Autos

Here are the 10 most popular auto stories of the year – Ars Technica


Here are the 10 most popular auto stories of the year

Aurich Lawson | Elle Cayabyab Gitlin | Getty Images

As 2022 draws to a conclusion and we anxiously await to see how much weirder things get in 2023, it’s natural to reflect on the year past. In addition to compiling a list of the 10 best cars, trucks, and SUVs we drove in 2022, I decided to also put together a roundup of our most-read automotive articles, plus a few of my particular favorites you might have missed.

The car buying process in the US is often an awful one, even more so since the pandemic and supply chain disruption resulted in reduced manufacturing capacity and exorbitant markups. It’s particularly acute if you’re looking for a new electric vehicle, many of which are far beyond affordability for many, especially after the loss of the $7,500 federal tax credit.

At least one automaker has had enough of indifferent dealerships and their bad behavior, and it was our most-read car story this year. In September, the Ford Motor Company told its dealers community that they had eight weeks to agree to new rules; the alternative being no more EVs to sell. Ford has restructured itself into new divisions—Ford Blue, which will make and sell fossil-powered vehicles, and Ford Model e, which is responsible for the battery powered stuff (there’s also Ford Pro, for commercial vehicles, some of which are EVs).

Ford CEO Jim Farley told dealerships that EV pricing has to be transparent, and that prices need to be posted online and cannot be suddenly changed when a customer is at dealership. Those locations also have to install at least one DC fast charger if they want to continue selling Ford Model e vehicles. The new rules go into effect in 2024.

Number two in the 2022 traffic charts concerns the topic of EV charger reliability, or rather the dreadful lack thereof. A lot of money is being spent to build out the infrastructure we need to support a transition from liquid hydrocarbon-based transportation system to one that just plugs into the grid. Some of that is for the lower-power AC chargers, but much of the investment is in high speed DC chargers that can return an EV’s battery to 80 percent in half an hour or less (depending on the specific EV).

Four cars, four chargers, but only one of us is actually drawing power and recharging their battery because three of the machines were faulty or completely down.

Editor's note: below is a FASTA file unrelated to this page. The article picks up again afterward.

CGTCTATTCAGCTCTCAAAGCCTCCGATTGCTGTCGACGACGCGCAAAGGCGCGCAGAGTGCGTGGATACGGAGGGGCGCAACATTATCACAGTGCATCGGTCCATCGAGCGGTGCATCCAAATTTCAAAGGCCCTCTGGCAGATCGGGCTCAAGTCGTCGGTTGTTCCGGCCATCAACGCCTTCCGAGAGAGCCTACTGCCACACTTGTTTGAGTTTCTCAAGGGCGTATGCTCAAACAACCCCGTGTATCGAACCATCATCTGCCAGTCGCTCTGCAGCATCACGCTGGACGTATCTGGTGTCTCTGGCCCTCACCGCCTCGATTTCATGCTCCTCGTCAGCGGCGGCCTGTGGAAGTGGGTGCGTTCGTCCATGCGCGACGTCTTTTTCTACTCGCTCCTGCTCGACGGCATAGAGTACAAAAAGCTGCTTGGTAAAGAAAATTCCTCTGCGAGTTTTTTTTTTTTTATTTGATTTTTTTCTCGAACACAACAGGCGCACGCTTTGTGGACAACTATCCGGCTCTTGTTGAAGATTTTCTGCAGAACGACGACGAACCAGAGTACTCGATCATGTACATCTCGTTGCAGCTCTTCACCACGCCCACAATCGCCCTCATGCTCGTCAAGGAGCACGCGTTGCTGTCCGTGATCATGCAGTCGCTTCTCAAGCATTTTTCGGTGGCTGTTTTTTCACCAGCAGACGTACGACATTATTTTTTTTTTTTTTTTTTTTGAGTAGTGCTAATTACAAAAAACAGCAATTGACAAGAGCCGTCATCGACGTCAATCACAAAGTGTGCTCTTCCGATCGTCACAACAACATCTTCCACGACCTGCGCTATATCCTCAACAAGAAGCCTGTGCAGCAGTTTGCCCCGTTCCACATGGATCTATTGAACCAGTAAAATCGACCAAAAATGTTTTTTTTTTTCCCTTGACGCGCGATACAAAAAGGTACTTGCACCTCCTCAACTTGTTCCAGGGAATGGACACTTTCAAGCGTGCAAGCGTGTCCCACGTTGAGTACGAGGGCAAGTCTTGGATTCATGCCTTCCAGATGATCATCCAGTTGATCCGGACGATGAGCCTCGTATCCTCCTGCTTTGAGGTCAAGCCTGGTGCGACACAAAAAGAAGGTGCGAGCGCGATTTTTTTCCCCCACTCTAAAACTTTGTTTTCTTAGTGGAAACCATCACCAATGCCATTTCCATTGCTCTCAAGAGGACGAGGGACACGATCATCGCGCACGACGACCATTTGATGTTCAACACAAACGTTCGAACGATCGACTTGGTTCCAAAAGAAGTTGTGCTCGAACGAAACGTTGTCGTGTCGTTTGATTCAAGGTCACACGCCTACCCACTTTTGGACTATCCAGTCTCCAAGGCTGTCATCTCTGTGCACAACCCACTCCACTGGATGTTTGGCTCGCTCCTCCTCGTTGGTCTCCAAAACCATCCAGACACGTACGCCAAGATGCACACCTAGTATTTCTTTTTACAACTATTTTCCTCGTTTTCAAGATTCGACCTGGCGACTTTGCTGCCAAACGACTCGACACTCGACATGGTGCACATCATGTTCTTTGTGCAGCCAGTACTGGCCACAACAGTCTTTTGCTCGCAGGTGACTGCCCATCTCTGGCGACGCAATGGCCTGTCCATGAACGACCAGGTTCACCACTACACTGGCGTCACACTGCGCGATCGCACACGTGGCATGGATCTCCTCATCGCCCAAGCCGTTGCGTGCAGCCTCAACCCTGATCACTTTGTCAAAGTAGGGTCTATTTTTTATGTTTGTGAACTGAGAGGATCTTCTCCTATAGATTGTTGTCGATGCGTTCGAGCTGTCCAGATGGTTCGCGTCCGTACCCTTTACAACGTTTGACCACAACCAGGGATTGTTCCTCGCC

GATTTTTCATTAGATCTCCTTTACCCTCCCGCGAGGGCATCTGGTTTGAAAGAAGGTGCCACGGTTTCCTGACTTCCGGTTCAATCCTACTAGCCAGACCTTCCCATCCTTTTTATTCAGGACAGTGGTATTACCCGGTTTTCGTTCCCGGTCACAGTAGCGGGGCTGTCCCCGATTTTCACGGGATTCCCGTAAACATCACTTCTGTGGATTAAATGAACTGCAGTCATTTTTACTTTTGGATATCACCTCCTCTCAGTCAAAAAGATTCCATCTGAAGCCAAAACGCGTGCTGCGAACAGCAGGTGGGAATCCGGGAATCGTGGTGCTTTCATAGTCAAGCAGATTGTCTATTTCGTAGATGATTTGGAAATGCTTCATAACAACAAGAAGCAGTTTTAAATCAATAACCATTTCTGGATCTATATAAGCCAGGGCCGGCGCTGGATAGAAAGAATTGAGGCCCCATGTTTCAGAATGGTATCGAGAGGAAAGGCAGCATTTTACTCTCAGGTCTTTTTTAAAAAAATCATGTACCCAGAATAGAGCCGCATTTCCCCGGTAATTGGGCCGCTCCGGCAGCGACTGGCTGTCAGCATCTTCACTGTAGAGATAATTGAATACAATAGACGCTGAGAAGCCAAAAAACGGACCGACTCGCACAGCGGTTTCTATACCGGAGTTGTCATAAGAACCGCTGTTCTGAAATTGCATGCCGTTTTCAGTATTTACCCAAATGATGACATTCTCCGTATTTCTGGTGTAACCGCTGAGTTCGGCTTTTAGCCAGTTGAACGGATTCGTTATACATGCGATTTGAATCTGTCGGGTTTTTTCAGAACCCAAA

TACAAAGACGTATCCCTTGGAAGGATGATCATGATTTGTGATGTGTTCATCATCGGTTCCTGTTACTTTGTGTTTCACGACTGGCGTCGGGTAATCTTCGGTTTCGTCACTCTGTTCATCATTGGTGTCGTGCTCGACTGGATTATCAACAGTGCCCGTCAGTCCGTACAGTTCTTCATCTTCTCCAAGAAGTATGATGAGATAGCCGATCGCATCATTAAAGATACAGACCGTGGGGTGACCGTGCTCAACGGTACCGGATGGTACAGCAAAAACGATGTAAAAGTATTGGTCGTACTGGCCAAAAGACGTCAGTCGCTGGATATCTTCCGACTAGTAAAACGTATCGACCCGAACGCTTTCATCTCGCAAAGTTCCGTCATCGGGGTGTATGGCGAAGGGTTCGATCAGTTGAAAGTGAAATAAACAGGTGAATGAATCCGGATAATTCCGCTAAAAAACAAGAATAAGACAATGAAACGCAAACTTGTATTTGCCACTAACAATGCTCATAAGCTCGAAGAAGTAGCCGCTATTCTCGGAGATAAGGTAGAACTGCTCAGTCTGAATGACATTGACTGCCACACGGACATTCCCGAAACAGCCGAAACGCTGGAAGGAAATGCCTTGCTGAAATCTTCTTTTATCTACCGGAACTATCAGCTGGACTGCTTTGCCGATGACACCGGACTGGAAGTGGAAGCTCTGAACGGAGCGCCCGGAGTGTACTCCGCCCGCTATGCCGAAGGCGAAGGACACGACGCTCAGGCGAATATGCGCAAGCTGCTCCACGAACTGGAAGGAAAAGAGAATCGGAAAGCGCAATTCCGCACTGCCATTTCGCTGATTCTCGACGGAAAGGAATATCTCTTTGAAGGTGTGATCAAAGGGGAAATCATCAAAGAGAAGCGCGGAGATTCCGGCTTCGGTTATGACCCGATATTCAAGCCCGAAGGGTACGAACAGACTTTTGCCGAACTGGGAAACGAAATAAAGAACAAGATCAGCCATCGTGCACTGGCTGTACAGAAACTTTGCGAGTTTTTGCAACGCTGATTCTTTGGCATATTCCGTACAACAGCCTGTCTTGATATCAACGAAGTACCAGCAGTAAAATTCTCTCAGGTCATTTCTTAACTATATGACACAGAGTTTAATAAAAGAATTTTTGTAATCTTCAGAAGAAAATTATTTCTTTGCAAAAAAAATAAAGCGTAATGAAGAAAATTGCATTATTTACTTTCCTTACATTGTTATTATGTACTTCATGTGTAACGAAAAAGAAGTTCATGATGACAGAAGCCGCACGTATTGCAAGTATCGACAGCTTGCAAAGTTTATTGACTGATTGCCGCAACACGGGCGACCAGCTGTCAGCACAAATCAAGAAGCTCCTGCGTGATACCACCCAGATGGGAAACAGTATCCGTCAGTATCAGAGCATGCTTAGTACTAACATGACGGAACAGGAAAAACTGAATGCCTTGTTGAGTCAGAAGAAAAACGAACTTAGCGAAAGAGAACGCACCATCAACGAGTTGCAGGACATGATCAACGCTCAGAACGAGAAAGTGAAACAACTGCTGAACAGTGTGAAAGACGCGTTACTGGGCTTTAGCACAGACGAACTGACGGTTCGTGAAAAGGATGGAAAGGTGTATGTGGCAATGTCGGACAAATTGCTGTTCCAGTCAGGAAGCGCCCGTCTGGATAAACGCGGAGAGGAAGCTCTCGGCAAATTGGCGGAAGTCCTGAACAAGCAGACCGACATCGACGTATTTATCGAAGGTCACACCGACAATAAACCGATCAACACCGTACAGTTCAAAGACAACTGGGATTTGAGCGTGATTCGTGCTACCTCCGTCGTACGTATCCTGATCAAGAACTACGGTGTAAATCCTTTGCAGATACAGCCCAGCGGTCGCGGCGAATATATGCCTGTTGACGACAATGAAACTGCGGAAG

Enlarge / Four cars, four chargers, but only one of us is actually drawing power and recharging their battery because three of the machines were faulty or completely down.

Elle Cayabyab Gitlin

The only problem is that it’s common for EV drivers to reach a bank of chargers only to find that one or more—sometimes most—are out of commission and refuse to charge. What’s worse is that the process is so entirely opaque, with cryptic error messages that even automotive engineers aren’t able to decipher there and then. Just about every non-Tesla EV driver has a story, possibly more than one, about road trips gone awry due to broken chargers, and if we ever want EVs to gain mass market acceptance, that needs to change.

Our first new EV on the list is the Volkswagen’s eye-catching ID. Buzz. We had to wait until the 1980s for the minivan, but Volkswagen has been making van-like vehicles for decades, starting with the Type 2 Transporter in 1949.

Over time they got a bit bigger and definitely more angular, but air-cooled VW styling has many aficionados, and from 2001 the Germany automaker has teased us with concept after concept showing a modern version of the iconic VW. The most recent of those debuted in 2017 and caused such a stir that VW’s bean counters greenlit it for production, using the company’s new modular EV platform that also underpins cars like the VW ID.4 and Audi Q4 e-tron crossovers.

US sales of the ID. Buzz remain a couple of years away, as the longer wheelbase version with three rows of seats won’t go on sale here until 2024. But Europeans can now buy a short-wheelbase two-row version, and we tried out it earlier this summer. It’s been quite a hit over there despite a hefty price tag, and in September VW announced it was doubling production and aiming for a capacity of 100,000 vans a year by 2023.

The Buzz attracted plenty of attention and many questions whenever we parked.
Enlarge / The Buzz attracted plenty of attention and many questions whenever we parked.

Jonathan Gitlin



READ SOURCE

This website uses cookies. By continuing to use this site, you accept our use of cookies.